Everyone makes mistakes during the application process that prevent them from coming for an interview. But did you also know that there are specific mistakes that women often make?
These Errors have a significant impact on the way a recruiter or HR manager sees them? Women often don’t realize they’re making these mistakes on their resumes and cover letters, but you’ll never make them again after this article.
This way, you will never be short of yourself in your cover letter and on your resume.
Biggest mistakes women make in cover letters or CVs
Especially if you want to become a manager or executive (later) or if you want to work in an industry that men dominate, you cannot afford these mistakes.
Not showing your worth
Women are generally more likely to be afraid of coming across as arrogant than men in their cover letters and resumes when they talk about their achievements and successes. But this is not the time to be humble.
Women, for example, are more likely to suffer from imposter syndrome: the nagging feeling that there will come a point in their career when they fail. Rationally, you know that you have talent and that you are suitable for the position, but you still have the feeling that you are fooling everyone.
Convince yourself that you are the best person for the job (even if you don’t meet all the bullet points – hardly anyone does) and show that on your cover letter and resume.
Don’t put a summary at the top of your resume
It is probably not news to you that some companies do not immediately look at your cover letter. Your resume should convince a recruiter or HR manager that you are the best person for the job. One way to do that is by using a summary above your resume. You immediately take the first tip with you: this is not the time to be modest.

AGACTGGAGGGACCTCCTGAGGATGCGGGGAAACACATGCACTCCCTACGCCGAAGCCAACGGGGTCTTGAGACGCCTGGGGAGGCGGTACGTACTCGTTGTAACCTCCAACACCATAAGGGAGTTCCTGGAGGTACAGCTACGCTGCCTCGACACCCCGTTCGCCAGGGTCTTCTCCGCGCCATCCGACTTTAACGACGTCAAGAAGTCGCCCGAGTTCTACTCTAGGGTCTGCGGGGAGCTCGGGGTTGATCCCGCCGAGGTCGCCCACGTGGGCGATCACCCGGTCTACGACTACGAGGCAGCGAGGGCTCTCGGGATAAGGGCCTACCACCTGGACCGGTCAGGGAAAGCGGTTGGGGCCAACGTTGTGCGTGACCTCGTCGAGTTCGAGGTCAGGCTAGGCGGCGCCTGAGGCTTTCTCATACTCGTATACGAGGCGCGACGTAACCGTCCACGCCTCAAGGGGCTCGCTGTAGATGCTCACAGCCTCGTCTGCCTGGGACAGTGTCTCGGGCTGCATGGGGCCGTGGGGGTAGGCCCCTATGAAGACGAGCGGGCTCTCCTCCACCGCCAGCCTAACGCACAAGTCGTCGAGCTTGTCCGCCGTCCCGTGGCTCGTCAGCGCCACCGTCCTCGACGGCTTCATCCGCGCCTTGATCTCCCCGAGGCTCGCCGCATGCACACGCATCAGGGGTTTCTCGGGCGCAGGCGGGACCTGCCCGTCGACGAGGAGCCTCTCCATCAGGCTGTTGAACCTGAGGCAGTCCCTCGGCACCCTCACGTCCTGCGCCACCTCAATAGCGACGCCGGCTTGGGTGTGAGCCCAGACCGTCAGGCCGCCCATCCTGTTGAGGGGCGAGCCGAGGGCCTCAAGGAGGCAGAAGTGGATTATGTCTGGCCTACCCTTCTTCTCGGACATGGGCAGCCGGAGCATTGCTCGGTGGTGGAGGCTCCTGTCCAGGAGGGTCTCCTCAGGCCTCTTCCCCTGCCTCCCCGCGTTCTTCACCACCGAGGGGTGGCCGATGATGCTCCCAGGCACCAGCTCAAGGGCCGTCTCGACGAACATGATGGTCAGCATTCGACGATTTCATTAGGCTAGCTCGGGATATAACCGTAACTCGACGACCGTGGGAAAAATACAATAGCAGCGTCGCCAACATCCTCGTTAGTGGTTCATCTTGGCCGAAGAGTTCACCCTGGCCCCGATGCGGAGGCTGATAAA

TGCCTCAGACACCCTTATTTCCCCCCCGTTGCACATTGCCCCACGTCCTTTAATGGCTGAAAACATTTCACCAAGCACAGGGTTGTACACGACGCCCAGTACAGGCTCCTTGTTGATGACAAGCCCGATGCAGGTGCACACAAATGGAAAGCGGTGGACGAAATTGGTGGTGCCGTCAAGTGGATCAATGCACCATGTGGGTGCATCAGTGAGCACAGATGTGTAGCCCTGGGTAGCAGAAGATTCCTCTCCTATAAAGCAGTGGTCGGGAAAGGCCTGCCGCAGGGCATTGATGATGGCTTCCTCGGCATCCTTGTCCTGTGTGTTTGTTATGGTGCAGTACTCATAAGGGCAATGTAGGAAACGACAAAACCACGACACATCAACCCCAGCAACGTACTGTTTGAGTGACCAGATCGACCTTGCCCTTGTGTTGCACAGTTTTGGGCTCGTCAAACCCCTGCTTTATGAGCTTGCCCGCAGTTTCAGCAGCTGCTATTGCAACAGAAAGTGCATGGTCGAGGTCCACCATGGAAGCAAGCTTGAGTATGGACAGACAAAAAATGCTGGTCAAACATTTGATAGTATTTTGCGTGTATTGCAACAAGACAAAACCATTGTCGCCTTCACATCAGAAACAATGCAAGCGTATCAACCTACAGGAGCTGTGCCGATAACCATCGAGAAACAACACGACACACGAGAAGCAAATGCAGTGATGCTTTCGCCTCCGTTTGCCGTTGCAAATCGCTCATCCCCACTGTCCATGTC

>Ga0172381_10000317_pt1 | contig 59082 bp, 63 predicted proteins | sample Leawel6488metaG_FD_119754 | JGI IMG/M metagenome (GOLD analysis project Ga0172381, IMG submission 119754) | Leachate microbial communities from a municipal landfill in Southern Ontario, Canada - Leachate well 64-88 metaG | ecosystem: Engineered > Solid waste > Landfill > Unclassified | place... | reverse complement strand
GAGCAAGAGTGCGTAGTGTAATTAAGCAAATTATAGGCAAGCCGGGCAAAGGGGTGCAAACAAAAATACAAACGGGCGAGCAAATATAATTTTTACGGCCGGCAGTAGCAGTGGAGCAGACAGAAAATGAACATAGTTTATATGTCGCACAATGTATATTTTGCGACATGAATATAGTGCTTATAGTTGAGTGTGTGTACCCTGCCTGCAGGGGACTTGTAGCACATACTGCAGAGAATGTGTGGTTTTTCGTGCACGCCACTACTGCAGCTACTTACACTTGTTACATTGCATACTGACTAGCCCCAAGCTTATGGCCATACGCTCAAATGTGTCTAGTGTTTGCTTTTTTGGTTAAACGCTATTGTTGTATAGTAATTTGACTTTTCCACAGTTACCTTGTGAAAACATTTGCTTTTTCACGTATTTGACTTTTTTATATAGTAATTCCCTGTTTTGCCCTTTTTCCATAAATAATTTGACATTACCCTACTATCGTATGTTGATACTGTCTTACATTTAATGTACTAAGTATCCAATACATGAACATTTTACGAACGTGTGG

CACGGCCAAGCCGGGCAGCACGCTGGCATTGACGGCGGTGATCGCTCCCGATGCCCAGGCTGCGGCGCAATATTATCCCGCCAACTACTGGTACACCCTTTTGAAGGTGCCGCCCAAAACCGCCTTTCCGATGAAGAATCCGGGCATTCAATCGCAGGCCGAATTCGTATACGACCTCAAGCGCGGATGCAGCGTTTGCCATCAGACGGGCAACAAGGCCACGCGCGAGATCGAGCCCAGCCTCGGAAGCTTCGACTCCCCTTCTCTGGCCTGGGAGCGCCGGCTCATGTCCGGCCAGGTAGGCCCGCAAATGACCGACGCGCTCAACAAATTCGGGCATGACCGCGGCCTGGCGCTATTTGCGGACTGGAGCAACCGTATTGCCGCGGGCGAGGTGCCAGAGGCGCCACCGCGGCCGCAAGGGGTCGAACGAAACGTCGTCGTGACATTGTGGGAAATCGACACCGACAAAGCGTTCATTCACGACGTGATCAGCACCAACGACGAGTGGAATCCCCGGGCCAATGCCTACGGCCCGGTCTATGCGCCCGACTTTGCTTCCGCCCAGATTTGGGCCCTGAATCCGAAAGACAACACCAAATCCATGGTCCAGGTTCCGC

A professional summary above your resume consists of approximately three to four sentences and is often printed in bold so that the piece of text immediately stands out. But what do you put in such a summary?
The skills you have, impressive facts about companies you’ve worked for, or – better yet – specific stats about the growth you’ve caused a company. It is also wise to mention awards, certificates, or other special moments in your career.
Using attenuating words
Wherewith the first mistake we mainly talked about the content of the application letter and the CV, we are talking about the (unconscious) use of words here. Read them carefully and see if you can catch yourself using words like ‘assisted,’ ‘I was asked,’ ‘I think,’ ‘maybe,’ ‘I hope,’ etc.
If you’ve had to highlight a word multiple times, it’s time to teach yourself more assertive language. Think of words such as ‘guided’, ‘achieved’, ‘created’, ‘enlarged or reduced’, ‘launched’, etc. Do you notice the difference?
Make sure you never make the above mistakes again. Because how is a recruiter, HR manager, or supervisor supposed to realize that you are good at your job and are the best person for the job if you (unconsciously) do not communicate that?